This book review was given childrensbookstore.com’s “Book Review of the Month Award. Big thank you to the blog writer, Celia McGee, who contributes all of The Foundling book reviews.
Have You Seen My New Blue Socks? by Eve Bunting, illustrated by Sergio Ruzzier (Houghton Mifflin/Clarion Books)
A little green duck has lost his new blue socks, and he is very sad. Eve Bunting recounts his quest in lilting rhyme. He looks everywhere at home, but then remembers that friends are the ones to call on in trouble. He enlists such animal buddies as Mr. Fox (we notice, he’s a reader), Mr.Ox (a painter), and the Peacocks, a family of color-conscious birds if there ever was one. Each has their own ideas, but this book teaches that only if you really look and also put two and two together about your own habits and personality traits that you will you find the right answer. Sometimes what’s lost is hiding in plain sight, other times not quite so much. Small children will get a kick out of this goofy tale and may soon be reciting or reading it on their own.
Toys in Space, by Mini Grey (Alfred A. Knopf)
What could be scarier for a group of beloved toys than to be left outside overnight? At least they have each other—which is more than be said for the careless little boy who forgot them there. Each with their own personality and distinctive voice, they express their fears. Yet in that same place, the Wonder Doll, the stuffed rabbit, the play robot, the cuddly wool rabbit, the toy dinosaur, and the tiny cowboy and his horse see something they’ve never seen before: the dark night sky with its fireworks display of stars and planets. And Wonder Doll tells them a story to get them through the night. It involves an alien spacecraft that swoops down to earth and beams them up into the lonely, anxious life of a creature they name the Hoctopize. He’s lonely even though he has a room where keeps all the lost toys collected from gardens on earth. The merry band of visiting toys soon takes care of that (parachutes help). But this still does the Hocotopize no good because he’s lost his own very special toy, his Cuddles. The toys try to console him, but must return to earth before Dawn. Where is Cuddles? “It will be in the last place” the Hoctopize “looks. Things always are.” Can you guess?
The Sasquatch Escape, The Imaginary Veterinary: Book I, by Suzanne Selfors (Little, Brown)
Condemned to spend the summer with his grandfather in the boring burg of Buttonville while his parents “work things out” back in glamorous L.A., Ben Silverstein isn’t just unhappy, he’s mad. Making things worse is the strange local girl Pearl Petal, who works at the 99 Cent store of this once thriving center of button-making and has a reputation as “a bit of a troublemaker.” But they bond over a strange shape they see fly by one night—a bird, a plane, Superman? A dragon. But what is an imaginary creature doing in their all-too-real world, let alone Buttonville? These questions lead them to the abandoned Buttonville Factory, which is no longer as empty as it seems. Secretly taken over by a Dr. Woo, they discover she’s a veterinarian to every sick or wounded imaginary creature ever…imagined, briefly allowing the suffering ones into the Real World for her medical ministrations. But then a Sasquatch escapes and gets up to some very furry mischief. Can Ben and Pearl re-capture him? After all, it was Ben’s fault the giant big foot is on the lam. It turns out there is more than one way to catch a Sasquatch, and many ways to transform a dull summer into a blast. And if you end up the apprentice to a magician, what’s not to like? Summer is only three months long, but a lot of growth can happen.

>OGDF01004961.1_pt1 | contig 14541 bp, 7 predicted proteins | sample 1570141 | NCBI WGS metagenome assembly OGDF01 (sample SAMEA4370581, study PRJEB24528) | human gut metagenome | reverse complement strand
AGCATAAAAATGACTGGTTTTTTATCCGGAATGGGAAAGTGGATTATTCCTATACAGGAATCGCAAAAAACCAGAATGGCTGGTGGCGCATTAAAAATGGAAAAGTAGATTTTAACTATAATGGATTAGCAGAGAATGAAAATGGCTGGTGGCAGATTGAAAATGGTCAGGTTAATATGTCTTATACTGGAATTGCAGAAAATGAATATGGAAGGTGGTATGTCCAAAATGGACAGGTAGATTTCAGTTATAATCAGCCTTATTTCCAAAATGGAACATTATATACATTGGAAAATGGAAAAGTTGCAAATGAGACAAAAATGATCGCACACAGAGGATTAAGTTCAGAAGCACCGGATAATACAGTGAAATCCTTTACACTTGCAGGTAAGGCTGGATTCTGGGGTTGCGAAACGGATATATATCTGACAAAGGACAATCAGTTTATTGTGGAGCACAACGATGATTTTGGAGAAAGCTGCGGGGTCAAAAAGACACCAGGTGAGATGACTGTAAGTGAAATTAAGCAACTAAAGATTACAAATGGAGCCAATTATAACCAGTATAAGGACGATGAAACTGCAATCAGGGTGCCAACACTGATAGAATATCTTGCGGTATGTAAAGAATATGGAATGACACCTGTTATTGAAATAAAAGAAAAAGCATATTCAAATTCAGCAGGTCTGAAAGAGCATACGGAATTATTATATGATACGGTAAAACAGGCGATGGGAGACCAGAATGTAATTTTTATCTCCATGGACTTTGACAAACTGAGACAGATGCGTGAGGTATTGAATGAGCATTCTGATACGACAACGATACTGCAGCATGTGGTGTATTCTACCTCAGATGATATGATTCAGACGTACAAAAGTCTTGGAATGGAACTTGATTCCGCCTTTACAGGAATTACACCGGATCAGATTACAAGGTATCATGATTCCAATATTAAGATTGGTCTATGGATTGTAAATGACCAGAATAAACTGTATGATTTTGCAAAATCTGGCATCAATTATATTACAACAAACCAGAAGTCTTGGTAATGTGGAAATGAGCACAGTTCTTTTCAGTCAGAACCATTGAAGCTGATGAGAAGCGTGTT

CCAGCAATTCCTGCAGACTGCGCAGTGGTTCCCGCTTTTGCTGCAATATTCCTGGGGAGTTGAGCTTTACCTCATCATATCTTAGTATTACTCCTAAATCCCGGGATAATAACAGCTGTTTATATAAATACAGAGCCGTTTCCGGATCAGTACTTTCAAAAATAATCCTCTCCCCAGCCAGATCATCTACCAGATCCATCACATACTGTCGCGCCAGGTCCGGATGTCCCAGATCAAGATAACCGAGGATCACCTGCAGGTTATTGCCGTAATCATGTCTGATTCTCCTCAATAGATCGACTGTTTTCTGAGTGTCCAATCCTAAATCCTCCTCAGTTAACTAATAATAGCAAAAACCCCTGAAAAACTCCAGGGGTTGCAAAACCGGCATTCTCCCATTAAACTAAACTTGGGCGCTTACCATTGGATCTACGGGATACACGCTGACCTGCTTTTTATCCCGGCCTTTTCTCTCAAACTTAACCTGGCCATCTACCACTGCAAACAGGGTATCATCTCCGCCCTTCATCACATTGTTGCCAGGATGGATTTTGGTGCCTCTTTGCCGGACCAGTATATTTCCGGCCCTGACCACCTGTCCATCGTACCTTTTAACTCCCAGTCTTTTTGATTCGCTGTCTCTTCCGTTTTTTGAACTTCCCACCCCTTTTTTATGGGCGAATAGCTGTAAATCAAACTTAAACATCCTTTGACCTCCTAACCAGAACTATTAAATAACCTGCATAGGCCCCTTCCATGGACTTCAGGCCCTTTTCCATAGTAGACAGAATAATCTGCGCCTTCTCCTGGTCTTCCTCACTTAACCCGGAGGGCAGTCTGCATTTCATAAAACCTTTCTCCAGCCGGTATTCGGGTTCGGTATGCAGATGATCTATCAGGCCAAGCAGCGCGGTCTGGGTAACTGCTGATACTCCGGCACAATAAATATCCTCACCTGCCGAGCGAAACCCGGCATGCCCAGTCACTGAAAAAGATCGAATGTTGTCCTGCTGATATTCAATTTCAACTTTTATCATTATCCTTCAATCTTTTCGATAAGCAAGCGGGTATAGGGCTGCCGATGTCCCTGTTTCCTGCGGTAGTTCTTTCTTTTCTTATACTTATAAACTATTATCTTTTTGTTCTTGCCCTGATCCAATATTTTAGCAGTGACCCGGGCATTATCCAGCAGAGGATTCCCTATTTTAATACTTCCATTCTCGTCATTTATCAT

Dorko the Magnificent, by Andrea Beaty (Amulet Books)
A lot of kids dread school talent shows, and make fun of them. Not fifth-grader Donny Darko, unfortunately dubbed Dorko by the cooler, stronger kids in school. He wants to show off the magic skills he has practiced since he was a little kid, and maybe win the attention of a girl he’s developing a crush on. Despite many setbacks, Donny has a great sense of humor and a sharp wit that will have his readers cracking up, even as his life is falling apart. His father’s new job has him constantly away from home, his mother is over-worked, his younger brother is a practiced pest. But what truly spells disaster is when their obnoxious and dour Grandma Melvyn—actually some kind of crotchety distant relative– moves into the already crowded, strained household to await an operation. Will Donny prevail, learn his lessons, and survive the humiliation of flopping on TV quiz show in front of the entire town? The least likely person in his constellation proves his guide. But up on stage he’s all alone. Or is he?
Ages 12 and up, and adults
Far, Far Away, by Tom McNeal (Alfred A. Knopf)
High-schoolers and their parents may at first scoff at the thought of a book suffused with the fairy tales of the Brothers Grimm. Watch out. Award-winning Tom McNeal’s Far, Far Away will soon weave its enchantments around readers almost as strongly as frightening mysteries, tragic disappearances, ancient puzzles, and magical book-learning impose themselves on the citizens of the village of Never Better. Fans of A.S. Byatt will appreciate the almost invisible scholarly touch that applies the history of the famous fairy tales—violent and scary, psychologically prescient and almost unbearably gory—to the lonely life of young Jeremy Jeremy Johnson. Then along comes Ginger, the brave, smart girl he initially fears but comes to love. As sadly often happens in our own world, Jeremy’s mother has left his father and sent him into a housebound depression. Young children keep disappearing. Kindly individuals may not be who they seem. Yet there’s also a pivotal ghost whose identity is key to the plot—and indeed tells the story. Keep guessing. Ultimately a tale of love, self-discovery and liberation, this novel sparkles with the remarkable made real.